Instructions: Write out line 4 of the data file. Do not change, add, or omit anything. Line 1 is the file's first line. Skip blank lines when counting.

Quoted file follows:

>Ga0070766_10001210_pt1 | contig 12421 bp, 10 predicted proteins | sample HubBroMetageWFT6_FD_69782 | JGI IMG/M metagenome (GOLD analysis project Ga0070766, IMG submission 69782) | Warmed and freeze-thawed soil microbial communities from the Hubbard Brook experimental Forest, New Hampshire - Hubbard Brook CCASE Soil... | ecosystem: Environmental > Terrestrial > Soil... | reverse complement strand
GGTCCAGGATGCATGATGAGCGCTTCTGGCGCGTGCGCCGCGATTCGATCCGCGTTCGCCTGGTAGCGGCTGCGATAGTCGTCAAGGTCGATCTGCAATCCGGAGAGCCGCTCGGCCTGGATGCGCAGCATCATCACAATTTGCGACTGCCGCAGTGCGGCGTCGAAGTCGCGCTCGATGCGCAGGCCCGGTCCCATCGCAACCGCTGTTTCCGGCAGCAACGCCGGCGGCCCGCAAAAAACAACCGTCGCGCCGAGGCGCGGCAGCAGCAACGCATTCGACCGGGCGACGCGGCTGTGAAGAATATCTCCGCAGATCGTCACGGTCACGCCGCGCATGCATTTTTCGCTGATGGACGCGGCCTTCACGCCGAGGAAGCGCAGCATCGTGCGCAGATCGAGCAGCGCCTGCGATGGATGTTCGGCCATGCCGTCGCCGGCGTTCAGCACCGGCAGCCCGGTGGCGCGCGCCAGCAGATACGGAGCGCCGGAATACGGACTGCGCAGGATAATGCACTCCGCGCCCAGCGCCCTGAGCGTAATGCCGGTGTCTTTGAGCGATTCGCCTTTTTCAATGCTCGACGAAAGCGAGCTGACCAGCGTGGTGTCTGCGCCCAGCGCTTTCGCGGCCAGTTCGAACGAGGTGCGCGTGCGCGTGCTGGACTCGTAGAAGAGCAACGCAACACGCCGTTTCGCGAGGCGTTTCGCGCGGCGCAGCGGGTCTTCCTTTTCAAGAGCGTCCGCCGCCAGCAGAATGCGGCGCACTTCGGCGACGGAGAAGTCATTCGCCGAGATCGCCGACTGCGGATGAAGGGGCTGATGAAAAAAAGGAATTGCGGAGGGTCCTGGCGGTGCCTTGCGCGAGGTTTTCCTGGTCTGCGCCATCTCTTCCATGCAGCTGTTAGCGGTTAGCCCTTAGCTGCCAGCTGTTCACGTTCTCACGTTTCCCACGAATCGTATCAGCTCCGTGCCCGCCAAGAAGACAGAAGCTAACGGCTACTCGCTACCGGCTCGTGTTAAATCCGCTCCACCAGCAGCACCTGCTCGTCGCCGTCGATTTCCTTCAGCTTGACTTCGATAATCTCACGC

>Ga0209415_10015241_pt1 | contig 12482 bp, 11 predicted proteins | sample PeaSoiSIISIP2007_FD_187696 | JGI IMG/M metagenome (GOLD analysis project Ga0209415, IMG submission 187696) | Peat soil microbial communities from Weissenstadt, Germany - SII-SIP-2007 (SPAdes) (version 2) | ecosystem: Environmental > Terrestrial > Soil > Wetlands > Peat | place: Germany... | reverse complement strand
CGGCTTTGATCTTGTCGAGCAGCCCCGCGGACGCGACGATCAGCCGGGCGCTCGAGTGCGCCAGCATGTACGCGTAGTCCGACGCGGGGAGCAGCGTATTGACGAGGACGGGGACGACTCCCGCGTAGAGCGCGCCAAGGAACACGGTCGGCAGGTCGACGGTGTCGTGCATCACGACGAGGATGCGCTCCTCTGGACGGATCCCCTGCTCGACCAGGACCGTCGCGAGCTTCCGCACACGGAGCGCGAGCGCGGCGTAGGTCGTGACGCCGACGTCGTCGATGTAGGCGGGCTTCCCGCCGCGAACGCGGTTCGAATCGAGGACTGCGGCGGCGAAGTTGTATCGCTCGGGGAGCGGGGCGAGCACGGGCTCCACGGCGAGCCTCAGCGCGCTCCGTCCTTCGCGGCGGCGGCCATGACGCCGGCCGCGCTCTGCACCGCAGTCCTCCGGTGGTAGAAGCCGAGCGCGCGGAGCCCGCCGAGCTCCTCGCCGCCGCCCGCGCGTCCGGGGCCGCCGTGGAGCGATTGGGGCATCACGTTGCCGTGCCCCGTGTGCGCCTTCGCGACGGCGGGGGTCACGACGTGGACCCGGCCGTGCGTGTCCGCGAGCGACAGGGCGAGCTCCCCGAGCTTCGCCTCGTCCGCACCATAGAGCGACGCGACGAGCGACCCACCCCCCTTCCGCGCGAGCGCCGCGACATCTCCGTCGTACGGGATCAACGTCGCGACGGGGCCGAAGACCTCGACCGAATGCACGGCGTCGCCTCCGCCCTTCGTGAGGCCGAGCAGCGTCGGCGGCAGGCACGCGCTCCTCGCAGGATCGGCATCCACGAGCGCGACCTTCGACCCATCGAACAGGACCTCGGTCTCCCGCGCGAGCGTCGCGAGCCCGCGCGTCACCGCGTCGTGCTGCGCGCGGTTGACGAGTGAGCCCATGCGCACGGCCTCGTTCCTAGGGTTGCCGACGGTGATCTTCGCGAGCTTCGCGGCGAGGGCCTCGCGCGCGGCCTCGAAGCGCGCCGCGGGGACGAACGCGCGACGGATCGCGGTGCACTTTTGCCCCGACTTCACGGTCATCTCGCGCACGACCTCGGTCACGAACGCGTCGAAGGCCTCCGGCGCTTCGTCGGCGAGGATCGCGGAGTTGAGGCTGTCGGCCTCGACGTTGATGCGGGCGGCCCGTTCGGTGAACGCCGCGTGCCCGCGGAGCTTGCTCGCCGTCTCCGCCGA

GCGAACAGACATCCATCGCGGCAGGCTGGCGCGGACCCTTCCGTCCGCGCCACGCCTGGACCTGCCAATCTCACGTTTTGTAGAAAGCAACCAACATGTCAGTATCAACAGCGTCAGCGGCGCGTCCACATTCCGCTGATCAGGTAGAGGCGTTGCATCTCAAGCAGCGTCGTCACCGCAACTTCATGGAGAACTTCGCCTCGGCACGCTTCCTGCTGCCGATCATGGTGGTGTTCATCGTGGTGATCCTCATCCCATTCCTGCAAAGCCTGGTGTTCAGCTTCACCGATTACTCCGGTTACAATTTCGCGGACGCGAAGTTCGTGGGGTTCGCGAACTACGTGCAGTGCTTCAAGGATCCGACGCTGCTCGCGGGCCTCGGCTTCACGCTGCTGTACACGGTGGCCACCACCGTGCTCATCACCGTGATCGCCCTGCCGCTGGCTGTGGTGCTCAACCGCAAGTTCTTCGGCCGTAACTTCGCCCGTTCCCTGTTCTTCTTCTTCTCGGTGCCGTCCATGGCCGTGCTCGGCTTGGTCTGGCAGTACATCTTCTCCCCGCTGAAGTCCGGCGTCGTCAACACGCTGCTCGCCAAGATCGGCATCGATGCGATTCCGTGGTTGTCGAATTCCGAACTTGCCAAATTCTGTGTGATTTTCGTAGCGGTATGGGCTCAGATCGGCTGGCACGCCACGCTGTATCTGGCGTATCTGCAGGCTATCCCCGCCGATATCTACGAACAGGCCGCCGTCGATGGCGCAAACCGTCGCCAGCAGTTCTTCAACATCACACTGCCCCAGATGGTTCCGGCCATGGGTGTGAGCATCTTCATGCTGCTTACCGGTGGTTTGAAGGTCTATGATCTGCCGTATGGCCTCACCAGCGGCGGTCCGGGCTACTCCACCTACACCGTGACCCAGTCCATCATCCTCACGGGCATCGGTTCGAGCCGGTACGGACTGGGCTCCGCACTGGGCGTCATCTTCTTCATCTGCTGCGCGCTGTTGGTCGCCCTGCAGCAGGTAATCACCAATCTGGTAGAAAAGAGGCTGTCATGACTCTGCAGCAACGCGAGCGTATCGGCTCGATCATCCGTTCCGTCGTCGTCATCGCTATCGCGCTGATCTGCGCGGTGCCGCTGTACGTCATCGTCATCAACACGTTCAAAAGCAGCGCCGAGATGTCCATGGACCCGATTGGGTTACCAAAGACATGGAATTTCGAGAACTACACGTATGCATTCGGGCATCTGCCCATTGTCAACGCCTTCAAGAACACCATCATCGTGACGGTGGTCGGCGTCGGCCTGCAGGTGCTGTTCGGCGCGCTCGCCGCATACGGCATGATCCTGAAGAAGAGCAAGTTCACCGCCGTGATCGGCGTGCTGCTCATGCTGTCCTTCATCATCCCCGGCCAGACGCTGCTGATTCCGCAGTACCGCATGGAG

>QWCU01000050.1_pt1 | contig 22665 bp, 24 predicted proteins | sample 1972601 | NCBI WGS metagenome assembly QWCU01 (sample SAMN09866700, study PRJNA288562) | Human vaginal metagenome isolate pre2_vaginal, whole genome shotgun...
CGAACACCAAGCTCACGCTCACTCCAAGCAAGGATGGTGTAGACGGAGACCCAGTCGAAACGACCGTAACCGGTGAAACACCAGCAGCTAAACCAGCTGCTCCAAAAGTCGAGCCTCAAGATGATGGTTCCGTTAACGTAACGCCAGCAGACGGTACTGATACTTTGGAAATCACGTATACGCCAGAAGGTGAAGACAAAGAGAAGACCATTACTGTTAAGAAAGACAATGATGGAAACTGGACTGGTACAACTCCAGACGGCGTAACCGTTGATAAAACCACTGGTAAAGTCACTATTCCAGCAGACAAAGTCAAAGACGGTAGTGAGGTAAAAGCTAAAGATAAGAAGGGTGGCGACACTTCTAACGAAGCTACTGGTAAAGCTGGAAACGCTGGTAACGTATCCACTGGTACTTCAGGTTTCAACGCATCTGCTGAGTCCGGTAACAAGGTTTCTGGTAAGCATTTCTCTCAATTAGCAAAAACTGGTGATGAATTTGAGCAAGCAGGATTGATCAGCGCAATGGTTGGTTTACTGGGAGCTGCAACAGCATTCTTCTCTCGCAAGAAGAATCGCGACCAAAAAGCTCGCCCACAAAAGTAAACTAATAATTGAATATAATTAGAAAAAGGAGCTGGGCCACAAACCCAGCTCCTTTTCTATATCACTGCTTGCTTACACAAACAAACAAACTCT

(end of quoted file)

CGGCTTTGATCTTGTCGAGCAGCCCCGCGGACGCGACGATCAGCCGGGCGCTCGAGTGCGCCAGCATGTACGCGTAGTCCGACGCGGGGAGCAGCGTATTGACGAGGACGGGGACGACTCCCGCGTAGAGCGCGCCAAGGAACACGGTCGGCAGGTCGACGGTGTCGTGCATCACGACGAGGATGCGCTCCTCTGGACGGATCCCCTGCTCGACCAGGACCGTCGCGAGCTTCCGCACACGGAGCGCGAGCGCGGCGTAGGTCGTGACGCCGACGTCGTCGATGTAGGCGGGCTTCCCGCCGCGAACGCGGTTCGAATCGAGGACTGCGGCGGCGAAGTTGTATCGCTCGGGGAGCGGGGCGAGCACGGGCTCCACGGCGAGCCTCAGCGCGCTCCGTCCTTCGCGGCGGCGGCCATGACGCCGGCCGCGCTCTGCACCGCAGTCCTCCGGTGGTAGAAGCCGAGCGCGCGGAGCCCGCCGAGCTCCTCGCCGCCGCCCGCGCGTCCGGGGCCGCCGTGGAGCGATTGGGGCATCACGTTGCCGTGCCCCGTGTGCGCCTTCGCGACGGCGGGGGTCACGACGTGGACCCGGCCGTGCGTGTCCGCGAGCGACAGGGCGAGCTCCCCGAGCTTCGCCTCGTCCGCACCATAGAGCGACGCGACGAGCGACCCACCCCCCTTCCGCGCGAGCGCCGCGACATCTCCGTCGTACGGGATCAACGTCGCGACGGGGCCGAAGACCTCGACCGAATGCACGGCGTCGCCTCCGCCCTTCGTGAGGCCGAGCAGCGTCGGCGGCAGGCACGCGCTCCTCGCAGGATCGGCATCCACGAGCGCGACCTTCGACCCATCGAACAGGACCTCGGTCTCCCGCGCGAGCGTCGCGAGCCCGCGCGTCACCGCGTCGTGCTGCGCGCGGTTGACGAGTGAGCCCATGCGCACGGCCTCGTTCCTAGGGTTGCCGACGGTGATCTTCGCGAGCTTCGCGGCGAGGGCCTCGCGCGCGGCCTCGAAGCGCGCCGCGGGGACGAACGCGCGACGGATCGCGGTGCACTTTTGCCCCGACTTCACGGTCATCTCGCGCACGACCTCGGTCACGAACGCGTCGAAGGCCTCCGGCGCTTCGTCGGCGAGGATCGCGGAGTTGAGGCTGTCGGCCTCGACGTTGATGCGGGCGGCCCGTTCGGTGAACGCCGCGTGCCCGCGGAGCTTGCTCGCCGTCTCCGCCGA